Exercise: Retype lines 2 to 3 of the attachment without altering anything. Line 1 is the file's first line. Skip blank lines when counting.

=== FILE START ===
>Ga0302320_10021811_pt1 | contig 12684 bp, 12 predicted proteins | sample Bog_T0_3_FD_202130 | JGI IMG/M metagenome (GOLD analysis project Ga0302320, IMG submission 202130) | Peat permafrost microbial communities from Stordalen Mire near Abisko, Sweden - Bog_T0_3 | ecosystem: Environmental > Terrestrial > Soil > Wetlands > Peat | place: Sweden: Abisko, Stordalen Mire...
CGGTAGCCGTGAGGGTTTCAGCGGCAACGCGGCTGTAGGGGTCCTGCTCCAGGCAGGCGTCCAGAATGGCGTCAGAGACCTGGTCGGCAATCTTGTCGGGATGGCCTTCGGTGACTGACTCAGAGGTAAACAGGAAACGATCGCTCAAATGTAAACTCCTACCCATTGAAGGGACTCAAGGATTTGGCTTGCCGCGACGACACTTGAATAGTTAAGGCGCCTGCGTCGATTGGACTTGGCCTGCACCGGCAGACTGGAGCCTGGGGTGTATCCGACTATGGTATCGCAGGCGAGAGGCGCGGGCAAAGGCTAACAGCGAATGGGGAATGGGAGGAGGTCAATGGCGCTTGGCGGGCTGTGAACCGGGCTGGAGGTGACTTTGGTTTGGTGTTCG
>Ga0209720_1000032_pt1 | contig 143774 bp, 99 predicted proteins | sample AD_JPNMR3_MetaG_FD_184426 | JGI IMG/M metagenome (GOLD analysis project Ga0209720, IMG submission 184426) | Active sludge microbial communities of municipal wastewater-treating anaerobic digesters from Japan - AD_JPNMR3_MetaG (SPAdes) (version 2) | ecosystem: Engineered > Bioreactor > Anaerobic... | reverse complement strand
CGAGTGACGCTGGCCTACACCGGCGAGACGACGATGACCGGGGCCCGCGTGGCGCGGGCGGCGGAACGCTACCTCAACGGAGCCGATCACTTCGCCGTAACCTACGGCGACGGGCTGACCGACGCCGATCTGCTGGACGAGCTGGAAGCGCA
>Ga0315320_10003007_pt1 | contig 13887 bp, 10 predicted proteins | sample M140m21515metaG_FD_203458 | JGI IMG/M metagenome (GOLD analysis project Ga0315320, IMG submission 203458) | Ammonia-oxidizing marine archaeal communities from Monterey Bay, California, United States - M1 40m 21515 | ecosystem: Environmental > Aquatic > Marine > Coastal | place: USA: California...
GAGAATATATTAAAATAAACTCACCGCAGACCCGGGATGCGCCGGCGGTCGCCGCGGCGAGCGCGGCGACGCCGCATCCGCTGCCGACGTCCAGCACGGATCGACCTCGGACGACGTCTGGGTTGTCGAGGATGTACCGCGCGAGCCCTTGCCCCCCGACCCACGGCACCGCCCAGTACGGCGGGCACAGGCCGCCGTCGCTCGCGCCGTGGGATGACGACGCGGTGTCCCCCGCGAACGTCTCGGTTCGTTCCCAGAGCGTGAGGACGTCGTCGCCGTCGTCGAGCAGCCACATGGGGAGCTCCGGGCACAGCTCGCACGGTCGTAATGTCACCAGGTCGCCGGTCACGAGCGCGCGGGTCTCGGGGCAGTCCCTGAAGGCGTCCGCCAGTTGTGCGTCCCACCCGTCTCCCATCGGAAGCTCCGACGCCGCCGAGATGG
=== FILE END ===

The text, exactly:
CGGTAGCCGTGAGGGTTTCAGCGGCAACGCGGCTGTAGGGGTCCTGCTCCAGGCAGGCGTCCAGAATGGCGTCAGAGACCTGGTCGGCAATCTTGTCGGGATGGCCTTCGGTGACTGACTCAGAGGTAAACAGGAAACGATCGCTCAAATGTAAACTCCTACCCATTGAAGGGACTCAAGGATTTGGCTTGCCGCGACGACACTTGAATAGTTAAGGCGCCTGCGTCGATTGGACTTGGCCTGCACCGGCAGACTGGAGCCTGGGGTGTATCCGACTATGGTATCGCAGGCGAGAGGCGCGGGCAAAGGCTAACAGCGAATGGGGAATGGGAGGAGGTCAATGGCGCTTGGCGGGCTGTGAACCGGGCTGGAGGTGACTTTGGTTTGGTGTTCG
>Ga0209720_1000032_pt1 | contig 143774 bp, 99 predicted proteins | sample AD_JPNMR3_MetaG_FD_184426 | JGI IMG/M metagenome (GOLD analysis project Ga0209720, IMG submission 184426) | Active sludge microbial communities of municipal wastewater-treating anaerobic digesters from Japan - AD_JPNMR3_MetaG (SPAdes) (version 2) | ecosystem: Engineered > Bioreactor > Anaerobic... | reverse complement strand